"Say you're sorry!"
"Go apologize and mean it."
"You don't sound like you're sorry to me."
"She won't want to be your friend anymore if you don't apologize right now."
Sound familiar? This is a hot topic for many parents. We want our kids to have good manners, to truly feel and show compassion for another, to want to apologize from a heartfelt and authentic place—yet when we tell them to say they're sorry, what are we really communicating?
- I need you to apologize so I can feel better about what just happened...
- This is how we fix problems...
- I need you to do what I say ...
- You need me to tell you how to feel and behave...
- I'm in control...(bigger and stronger wins)
- Integrity is secondary to apologies—what you do doesn't have to be aligned with how you feel or think... just do it anyway.
Whew. Maybe not the message we really want to give.
Yes, manners are important and apologies are necessary. But, encouraging the growth of this from within—a genuine desire to (re)connect and show compassion, being in our integrity—is essential for healthy relationships.
Think about it. How might you feel if, after being hurt deeply by a friend they brushed you off with a cursory, "I'm sorry" or after a tearful yelling match with your teen that left you feeling raw, your spouse said, "How could you lose it like that?! You need to go apologize to him!"
I'd venture to say you might feel more hurt, maybe misunderstood and alone, or even mad.
Often, situations our children are in that we catch ourselves telling them to apologize are defined by just the same kinds of feelings. Hurt whether they are the one doing the hurting or being hurt; frustrated and mad that their favorite toy was grabbed, a cool idea rejected, some other injustice experienced; misunderstood because their feelings and thoughts weren't respected, because the adult missed all that led up to the conflict, because they weren't listened to; alone because they are misunderstood, not listened to, hurt on the inside, feeling rejected; MAD because they really didn't like what their buddy did and their feelings overflowed.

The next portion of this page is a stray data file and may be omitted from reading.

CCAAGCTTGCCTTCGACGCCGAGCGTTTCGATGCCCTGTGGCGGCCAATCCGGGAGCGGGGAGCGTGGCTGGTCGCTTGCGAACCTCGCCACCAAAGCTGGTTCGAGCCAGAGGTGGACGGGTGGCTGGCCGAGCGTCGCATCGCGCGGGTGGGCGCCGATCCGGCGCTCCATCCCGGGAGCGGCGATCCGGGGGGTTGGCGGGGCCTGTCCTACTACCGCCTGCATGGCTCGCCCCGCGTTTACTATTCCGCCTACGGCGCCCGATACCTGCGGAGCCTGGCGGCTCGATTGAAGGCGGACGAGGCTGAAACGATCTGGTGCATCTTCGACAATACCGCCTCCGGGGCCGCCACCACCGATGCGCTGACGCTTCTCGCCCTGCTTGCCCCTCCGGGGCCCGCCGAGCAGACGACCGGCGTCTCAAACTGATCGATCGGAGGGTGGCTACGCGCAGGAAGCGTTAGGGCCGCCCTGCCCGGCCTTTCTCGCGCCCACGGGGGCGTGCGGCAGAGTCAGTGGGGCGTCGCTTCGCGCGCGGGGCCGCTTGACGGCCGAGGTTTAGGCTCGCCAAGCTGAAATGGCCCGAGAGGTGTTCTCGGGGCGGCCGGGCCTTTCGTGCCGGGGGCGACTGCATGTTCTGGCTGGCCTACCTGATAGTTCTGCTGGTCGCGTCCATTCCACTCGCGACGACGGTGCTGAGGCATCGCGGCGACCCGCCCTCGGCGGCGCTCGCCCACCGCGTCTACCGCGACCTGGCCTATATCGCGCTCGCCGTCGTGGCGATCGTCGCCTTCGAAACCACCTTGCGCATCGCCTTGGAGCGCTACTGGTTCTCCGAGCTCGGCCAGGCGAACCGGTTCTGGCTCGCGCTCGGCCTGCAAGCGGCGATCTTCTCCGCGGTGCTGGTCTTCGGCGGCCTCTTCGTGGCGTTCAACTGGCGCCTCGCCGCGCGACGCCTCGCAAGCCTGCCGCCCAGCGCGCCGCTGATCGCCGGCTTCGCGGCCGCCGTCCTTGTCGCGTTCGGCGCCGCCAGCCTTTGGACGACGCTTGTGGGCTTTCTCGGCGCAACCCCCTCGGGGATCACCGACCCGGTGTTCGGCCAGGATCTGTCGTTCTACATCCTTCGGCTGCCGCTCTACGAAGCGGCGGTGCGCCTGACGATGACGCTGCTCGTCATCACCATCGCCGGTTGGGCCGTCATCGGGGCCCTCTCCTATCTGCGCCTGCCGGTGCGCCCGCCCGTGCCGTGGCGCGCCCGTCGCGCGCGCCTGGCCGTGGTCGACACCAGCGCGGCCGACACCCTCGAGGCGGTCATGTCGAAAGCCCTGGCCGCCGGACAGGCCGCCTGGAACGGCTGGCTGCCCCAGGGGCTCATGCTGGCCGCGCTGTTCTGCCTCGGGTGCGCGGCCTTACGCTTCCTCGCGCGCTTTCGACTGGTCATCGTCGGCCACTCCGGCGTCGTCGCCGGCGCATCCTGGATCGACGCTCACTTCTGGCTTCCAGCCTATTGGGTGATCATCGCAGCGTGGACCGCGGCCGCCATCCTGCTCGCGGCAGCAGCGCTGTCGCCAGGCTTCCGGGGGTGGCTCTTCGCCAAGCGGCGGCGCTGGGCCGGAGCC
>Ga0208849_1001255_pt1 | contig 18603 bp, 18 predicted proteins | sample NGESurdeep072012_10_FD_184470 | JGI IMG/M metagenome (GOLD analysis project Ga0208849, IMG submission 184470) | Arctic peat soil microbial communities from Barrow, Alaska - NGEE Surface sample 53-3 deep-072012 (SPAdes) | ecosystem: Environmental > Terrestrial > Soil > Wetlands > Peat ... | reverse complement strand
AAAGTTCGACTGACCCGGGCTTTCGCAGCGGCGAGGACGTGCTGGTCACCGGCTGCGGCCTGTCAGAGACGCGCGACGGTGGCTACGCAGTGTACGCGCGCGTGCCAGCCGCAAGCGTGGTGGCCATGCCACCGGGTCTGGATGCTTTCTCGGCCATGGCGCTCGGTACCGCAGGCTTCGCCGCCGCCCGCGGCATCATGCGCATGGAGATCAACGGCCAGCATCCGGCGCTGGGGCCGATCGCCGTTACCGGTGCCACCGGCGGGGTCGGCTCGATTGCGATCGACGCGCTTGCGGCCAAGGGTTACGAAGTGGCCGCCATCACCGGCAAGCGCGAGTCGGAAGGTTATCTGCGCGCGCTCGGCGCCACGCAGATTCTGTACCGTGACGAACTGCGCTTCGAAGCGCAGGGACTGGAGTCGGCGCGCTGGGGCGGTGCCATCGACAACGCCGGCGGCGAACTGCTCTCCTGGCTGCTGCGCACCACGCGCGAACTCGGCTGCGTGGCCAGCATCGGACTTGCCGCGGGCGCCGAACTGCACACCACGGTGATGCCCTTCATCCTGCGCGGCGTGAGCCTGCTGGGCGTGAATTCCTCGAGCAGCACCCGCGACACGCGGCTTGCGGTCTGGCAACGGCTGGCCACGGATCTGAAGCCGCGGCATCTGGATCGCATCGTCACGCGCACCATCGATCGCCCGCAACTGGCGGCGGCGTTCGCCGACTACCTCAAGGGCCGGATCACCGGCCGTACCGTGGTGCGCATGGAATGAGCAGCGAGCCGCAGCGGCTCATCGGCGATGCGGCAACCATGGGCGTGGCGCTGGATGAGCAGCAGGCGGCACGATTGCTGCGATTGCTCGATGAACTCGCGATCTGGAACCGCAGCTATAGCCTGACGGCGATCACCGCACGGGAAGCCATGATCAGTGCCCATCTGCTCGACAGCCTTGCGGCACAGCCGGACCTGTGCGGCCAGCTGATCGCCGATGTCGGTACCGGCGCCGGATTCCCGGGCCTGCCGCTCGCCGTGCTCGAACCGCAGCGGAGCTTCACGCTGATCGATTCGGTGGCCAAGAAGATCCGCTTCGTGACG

Having your child say "I'm sorry" is going to do very little for a child to grow an understanding of how they feel , why they feel, what they can do with all these feelings—all precursors to compassion.
The words I'm sorry" are more often about our need, not our child's. So what can you do to grow the genuine, integrity based, heartfelt ability to apologize?
1. Role model, always
Be genuine with your own apologies. Voice compassion for your child, others, and their situation.
2. Name and affirm feelings of all parties involved.
Just think, if your spouse, following the tearful yelling match with your teen, had said, "Honey that was really tough. Let me hold you for a minute while you pull yourself together," how might you now feel? How might that change the next step you took? I bet you'd feel connected, understood, cared for, and in a better position to now re-connect with your son and apologize for losing it. And it would have come from a genuine place within you.
3. Give choices or ideas.
"What can you do to help him feel better?"
"When you are ready to let her know you feel sorry, she'll appreciate it."
"Can you use your words or would you like to show her you feel sorry?"
Words, smiles, pats, sharing a toy, playing next to—these are all authentic ways kids can show they are sorry.
4. Notice what your child chooses or does on their own to express their apology and their feelings and name it.
"Thank you for offering your special stuffed guy to your friend. You wanted to help him feel better. What a nice thing to do to let him know you felt sorry."
And now you are helping your child learn a bit more about what healthy, caring relationships look like. Genuine apologies are on their way. It takes time to grow a child who can tap into their inner selves and respond with compassion and honesty in a difficult situation. Time, patience, and gentle guidance... trust this. "I'm sorry" will follow... and be truly meant.
Relationship building all around.
Originally published on Denali Parent Coaching.